The introduction of the walking stick was the first major step change. Whilst it obviously added a somewhat dapper air to my character, it very soon became a pain in the arse! My manly gait was reduced to a waddle in about two months as the muscles around my hips and legs weakened, definitely more Penguin than my former Batman at this point!
But vanity aside, the principal impact was on my general usefulness. I only had one side for carrying and the amount I could carry significantly reduced. Fortunately Oscar was still only very little, about four months old, so I could still carry him.
This is not to say that the majority of my life continued unhindered for the most part, because it did. That is until the crutches arrived! Who invented them and how the hell do you carry a bag when using them without ending up on one’s backside? Find out next time…
Neil had been using a walking stick well before formal diagnosis but it had not been a popular suggestion to begin with. Neil argued that if his symptoms turned out to be something muscular then using a stick could do more damage by making him use the wrong muscles. I believed him briefly but found it very difficult to watch him carry Oscar and had to bring up the subject again when the falls started. They were both terrifying and heartbreaking at the same time. Terrifying because I would hear a loud crash and race to get to him, not knowing what I would find. Heartbreaking because more often than not he was physically intact but his eyes would flash a mixture of embarrassment, anger and frustration. It was so out of character to see Neil this way.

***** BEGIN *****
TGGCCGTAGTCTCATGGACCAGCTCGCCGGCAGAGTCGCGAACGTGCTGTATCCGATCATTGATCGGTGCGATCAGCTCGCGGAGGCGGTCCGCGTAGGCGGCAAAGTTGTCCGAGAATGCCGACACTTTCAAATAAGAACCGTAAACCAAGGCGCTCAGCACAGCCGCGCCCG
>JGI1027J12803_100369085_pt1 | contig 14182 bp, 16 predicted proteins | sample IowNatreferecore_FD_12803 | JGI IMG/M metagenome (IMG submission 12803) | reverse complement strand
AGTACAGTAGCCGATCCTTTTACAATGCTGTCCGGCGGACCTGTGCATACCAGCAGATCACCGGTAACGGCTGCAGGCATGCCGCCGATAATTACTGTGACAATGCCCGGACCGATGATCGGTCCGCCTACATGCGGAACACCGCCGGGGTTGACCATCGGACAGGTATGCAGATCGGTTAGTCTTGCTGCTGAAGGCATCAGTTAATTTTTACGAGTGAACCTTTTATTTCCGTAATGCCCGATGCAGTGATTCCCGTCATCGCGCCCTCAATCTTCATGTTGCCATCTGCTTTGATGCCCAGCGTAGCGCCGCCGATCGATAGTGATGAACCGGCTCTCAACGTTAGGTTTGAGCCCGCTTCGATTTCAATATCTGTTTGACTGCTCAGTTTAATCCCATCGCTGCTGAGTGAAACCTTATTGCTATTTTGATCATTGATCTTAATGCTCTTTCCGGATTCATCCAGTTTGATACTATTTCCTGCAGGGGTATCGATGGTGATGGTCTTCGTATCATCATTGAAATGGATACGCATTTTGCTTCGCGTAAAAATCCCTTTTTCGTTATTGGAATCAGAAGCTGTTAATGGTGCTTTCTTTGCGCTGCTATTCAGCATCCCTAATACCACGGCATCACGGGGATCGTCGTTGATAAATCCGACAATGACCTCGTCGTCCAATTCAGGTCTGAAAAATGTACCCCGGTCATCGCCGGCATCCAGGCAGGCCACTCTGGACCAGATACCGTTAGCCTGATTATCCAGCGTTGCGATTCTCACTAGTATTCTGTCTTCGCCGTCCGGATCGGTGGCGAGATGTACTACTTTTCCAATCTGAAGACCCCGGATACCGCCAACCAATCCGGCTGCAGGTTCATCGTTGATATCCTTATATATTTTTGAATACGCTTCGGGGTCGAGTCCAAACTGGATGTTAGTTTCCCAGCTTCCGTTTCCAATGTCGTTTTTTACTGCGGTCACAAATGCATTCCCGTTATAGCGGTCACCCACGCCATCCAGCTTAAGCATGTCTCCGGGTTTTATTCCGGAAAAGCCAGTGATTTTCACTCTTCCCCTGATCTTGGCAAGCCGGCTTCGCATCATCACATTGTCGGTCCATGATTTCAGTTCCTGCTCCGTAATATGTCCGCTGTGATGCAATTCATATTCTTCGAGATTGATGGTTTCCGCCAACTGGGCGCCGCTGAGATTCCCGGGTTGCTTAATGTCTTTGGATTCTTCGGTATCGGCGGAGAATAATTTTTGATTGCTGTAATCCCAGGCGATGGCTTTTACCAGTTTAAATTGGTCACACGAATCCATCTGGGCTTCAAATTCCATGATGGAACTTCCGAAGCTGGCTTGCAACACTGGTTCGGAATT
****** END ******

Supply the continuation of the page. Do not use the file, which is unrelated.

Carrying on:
On a lighter note, it makes me smile to read Neil comparing himself to Penguin and Batman here, as Oscar is currently spending a lot of time wearing his dressing gown as a cape, and flapping it as he jumps of the sofa. – Louise (2013)